Safety concerns for artificial sweetener sucralose
The debate around the safety of artificial sweetener sucralose continues, with new research on mice contradicting claims that it quickly passes through the body unchanged.
Previous research from the European Food Safety Authority concluded sucralose, sold under the name Splenda, was safe, and it gained regulatory approval based on reports it was not broken down in the body. However, a study by researchers from North Carolina State University (NC State) and analytical testing company Avazyme Inc found it is metabolised in the gut and produces at least two fat-soluble compounds.
The researchers administered an average dose of 80.4 mg/kg/day of sucralose to 10 rats for 40 days with a follow-up period of two weeks. They collected urine and faeces samples every 24 hours, and at the end of the follow-up they also tested fatty tissue from a subset of the rats.
“We found two metabolites in urine and faeces throughout the sucralose dosing period,” said Susan Schiffman, an adjunct professor at NC State and co-author of the study. “Those metabolites could still be detected in the urine 11 days after we stopped giving the rats sucralose, and six days after the sucralose itself could no longer be detected.”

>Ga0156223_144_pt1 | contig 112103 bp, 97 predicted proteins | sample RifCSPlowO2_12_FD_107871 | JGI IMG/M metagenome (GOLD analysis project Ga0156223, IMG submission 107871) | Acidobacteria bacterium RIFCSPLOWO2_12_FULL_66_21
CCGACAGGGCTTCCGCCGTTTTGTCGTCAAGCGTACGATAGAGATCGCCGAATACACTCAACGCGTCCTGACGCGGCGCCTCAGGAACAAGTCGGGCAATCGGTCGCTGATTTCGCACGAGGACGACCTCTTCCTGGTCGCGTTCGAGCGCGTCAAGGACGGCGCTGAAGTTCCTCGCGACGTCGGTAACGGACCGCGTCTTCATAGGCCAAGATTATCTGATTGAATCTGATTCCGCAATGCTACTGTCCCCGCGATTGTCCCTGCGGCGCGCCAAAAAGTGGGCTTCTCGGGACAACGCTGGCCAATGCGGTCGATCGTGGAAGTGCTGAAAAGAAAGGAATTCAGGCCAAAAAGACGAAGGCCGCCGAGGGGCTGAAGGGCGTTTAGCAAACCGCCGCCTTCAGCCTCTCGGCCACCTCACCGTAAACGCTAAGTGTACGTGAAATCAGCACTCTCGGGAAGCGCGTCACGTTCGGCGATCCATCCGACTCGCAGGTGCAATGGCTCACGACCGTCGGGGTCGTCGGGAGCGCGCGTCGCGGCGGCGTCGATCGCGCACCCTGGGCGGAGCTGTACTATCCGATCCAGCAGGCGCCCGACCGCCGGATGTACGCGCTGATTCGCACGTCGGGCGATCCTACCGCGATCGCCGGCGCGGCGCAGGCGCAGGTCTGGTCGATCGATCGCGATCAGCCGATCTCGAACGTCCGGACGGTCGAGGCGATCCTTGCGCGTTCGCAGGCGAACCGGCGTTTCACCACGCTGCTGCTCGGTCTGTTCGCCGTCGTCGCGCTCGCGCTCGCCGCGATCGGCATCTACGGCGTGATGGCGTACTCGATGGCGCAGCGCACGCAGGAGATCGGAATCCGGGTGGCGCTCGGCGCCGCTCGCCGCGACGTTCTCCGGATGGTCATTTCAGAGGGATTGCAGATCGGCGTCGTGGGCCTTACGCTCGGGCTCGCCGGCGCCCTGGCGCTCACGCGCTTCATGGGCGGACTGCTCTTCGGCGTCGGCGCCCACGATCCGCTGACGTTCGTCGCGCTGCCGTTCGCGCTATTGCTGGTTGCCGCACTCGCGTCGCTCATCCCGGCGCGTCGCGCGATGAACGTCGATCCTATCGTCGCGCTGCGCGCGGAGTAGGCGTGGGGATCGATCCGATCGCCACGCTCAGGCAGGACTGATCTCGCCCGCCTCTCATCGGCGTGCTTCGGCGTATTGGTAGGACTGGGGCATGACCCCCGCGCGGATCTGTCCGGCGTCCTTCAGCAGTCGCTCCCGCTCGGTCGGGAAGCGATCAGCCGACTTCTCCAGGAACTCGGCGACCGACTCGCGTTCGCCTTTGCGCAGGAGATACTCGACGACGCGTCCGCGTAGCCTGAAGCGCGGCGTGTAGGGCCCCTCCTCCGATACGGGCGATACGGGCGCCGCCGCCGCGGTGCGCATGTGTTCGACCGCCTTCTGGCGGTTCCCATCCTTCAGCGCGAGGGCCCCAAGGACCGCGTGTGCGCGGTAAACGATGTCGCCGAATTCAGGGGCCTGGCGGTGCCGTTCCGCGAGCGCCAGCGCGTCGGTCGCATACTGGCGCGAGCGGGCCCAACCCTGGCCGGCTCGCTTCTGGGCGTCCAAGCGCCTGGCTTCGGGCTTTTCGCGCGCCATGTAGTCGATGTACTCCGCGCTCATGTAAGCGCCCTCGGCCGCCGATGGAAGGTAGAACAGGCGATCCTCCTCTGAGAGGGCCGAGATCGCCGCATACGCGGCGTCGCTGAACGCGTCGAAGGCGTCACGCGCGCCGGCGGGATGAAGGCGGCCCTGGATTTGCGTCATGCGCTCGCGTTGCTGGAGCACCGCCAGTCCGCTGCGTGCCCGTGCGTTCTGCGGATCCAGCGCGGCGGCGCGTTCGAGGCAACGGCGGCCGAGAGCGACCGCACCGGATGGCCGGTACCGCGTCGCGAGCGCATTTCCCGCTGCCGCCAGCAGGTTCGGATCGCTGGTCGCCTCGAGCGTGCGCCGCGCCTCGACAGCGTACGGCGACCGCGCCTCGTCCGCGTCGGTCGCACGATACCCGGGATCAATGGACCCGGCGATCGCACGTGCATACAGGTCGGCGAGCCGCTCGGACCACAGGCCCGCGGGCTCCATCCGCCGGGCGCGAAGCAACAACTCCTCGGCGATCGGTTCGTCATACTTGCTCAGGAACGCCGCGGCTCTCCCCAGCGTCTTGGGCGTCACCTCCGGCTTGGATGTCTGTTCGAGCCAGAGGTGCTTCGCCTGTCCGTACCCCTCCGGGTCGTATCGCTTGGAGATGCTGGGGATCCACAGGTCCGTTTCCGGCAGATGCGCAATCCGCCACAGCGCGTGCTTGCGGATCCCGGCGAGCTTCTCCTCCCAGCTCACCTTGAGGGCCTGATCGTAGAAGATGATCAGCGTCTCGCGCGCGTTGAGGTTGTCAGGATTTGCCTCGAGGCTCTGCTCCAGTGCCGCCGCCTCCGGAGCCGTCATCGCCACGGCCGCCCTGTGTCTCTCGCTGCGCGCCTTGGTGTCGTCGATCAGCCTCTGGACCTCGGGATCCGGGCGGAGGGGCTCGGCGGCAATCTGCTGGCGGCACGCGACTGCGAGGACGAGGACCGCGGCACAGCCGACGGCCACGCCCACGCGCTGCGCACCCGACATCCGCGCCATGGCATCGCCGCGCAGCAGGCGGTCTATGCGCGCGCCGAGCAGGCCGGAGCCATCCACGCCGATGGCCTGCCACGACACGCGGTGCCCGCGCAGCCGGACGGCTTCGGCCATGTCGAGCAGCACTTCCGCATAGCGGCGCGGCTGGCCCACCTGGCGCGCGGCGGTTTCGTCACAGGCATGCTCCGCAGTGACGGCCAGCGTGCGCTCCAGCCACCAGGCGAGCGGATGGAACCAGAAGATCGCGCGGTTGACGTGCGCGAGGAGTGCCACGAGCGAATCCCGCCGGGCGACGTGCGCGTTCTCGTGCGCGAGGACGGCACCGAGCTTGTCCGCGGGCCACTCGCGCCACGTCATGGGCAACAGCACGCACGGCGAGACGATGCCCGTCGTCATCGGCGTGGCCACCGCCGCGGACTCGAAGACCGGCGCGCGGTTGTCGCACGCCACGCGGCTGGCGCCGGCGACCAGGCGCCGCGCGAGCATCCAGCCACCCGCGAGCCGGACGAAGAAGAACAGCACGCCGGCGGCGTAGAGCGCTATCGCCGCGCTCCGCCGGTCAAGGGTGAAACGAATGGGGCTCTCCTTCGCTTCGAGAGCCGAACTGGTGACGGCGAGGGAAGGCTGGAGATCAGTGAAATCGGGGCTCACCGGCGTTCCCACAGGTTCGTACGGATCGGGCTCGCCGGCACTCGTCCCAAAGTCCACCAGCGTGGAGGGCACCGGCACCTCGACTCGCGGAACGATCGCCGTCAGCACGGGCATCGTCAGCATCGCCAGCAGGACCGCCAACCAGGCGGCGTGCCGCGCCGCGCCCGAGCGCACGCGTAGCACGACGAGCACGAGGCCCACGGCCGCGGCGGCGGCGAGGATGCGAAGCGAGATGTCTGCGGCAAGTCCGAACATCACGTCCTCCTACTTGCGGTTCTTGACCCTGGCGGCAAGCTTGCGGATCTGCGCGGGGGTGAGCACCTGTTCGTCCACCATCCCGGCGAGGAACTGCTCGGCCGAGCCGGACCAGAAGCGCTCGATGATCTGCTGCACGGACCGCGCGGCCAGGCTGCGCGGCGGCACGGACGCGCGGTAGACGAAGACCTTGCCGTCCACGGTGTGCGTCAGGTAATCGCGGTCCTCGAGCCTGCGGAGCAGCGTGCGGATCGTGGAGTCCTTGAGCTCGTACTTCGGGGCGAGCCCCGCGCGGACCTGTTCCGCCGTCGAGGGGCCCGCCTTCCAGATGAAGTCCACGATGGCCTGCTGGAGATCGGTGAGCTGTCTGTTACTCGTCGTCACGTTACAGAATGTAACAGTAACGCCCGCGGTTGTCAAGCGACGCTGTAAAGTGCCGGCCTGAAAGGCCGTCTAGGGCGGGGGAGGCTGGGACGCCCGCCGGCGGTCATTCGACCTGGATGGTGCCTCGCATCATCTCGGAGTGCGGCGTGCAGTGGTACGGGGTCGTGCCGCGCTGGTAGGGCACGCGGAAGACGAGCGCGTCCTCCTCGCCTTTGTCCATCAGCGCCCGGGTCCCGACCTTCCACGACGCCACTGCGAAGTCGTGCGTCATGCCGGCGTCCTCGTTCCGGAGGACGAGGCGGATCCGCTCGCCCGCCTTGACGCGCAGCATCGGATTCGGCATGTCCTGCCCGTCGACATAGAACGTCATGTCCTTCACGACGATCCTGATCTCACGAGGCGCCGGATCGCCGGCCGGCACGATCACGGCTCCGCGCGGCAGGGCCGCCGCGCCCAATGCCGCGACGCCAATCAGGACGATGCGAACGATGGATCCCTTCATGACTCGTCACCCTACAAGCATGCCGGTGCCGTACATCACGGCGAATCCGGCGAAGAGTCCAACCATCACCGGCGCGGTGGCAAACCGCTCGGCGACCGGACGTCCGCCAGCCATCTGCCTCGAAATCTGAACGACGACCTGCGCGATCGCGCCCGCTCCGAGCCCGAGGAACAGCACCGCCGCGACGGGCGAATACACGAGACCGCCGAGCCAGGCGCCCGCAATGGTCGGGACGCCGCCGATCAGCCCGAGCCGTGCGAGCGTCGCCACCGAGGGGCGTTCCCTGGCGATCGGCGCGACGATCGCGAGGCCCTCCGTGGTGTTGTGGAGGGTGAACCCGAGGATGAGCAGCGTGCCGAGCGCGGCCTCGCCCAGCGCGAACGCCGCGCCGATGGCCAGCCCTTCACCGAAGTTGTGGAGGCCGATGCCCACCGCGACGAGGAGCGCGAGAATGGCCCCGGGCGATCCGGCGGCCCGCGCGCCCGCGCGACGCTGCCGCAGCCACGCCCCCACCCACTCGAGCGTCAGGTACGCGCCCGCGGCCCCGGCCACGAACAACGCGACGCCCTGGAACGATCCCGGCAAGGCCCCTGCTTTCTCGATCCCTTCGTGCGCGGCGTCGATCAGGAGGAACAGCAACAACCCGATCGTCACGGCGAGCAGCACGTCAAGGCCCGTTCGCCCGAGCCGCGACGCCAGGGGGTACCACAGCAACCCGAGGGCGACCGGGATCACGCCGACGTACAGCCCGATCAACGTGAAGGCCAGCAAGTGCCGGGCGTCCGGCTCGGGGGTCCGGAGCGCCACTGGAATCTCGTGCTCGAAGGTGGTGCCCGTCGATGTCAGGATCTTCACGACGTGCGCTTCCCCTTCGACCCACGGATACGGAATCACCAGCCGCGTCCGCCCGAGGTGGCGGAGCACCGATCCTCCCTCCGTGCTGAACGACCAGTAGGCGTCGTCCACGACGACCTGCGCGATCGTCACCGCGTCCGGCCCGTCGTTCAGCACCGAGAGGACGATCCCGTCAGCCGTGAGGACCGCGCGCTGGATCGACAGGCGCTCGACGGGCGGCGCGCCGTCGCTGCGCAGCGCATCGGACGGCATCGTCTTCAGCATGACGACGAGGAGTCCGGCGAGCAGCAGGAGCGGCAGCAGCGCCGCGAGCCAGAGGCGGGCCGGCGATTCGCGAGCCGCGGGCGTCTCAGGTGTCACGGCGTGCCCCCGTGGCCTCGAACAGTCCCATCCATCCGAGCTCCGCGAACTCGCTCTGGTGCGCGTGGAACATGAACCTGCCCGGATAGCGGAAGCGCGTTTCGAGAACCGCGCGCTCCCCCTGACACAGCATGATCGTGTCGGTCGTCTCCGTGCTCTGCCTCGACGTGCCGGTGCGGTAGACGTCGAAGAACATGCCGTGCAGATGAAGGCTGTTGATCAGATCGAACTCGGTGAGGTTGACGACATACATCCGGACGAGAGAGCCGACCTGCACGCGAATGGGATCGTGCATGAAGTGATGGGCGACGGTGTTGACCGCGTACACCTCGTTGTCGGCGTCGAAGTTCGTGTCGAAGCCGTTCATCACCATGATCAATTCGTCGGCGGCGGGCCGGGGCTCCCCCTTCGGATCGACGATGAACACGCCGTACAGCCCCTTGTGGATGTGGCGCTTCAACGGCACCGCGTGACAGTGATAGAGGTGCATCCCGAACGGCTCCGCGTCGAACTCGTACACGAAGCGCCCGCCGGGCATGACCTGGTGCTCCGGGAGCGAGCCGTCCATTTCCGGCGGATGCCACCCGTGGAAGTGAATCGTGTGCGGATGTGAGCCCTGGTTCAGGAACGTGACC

The metabolites were easily dissolved in fat, making them more likely to stick around in the body. The researchers also found sucralose in the fatty tissues of rats two weeks after they stopped receiving it, even though it had disappeared from the urine and faeces.
Schiffman noted that the FDA’s approval was based on reports that ingested sucralose was not metabolised, but the industry did not use techniques that targeted the full suite of fat-soluble metabolites.
“Our techniques were more suited to extracting and preserving fat-soluble metabolites. We were also able to use state-of-the-art analytical techniques to identify those metabolites.”
This means the studies submitted to the FDA when seeking approval for sucralose may not have revealed the whole picture. She said the potential health effects of these metabolites are not known and concluded “we feel that it may be time to revisit the safety and regulatory status of sucralose”.
While this is concerning for consumers using sucralose products, natural Stevia-based sweetener brands, such as Natvia, will likely gain in popularity. Natvia said these natural sweeteners “pass through the body intact. This results in a zero calorie sugar alternative that doesn’t raise blood glucose or insulin levels when digested.”
The results were published in the Journal of Toxicology and Environmental Health, Part A.
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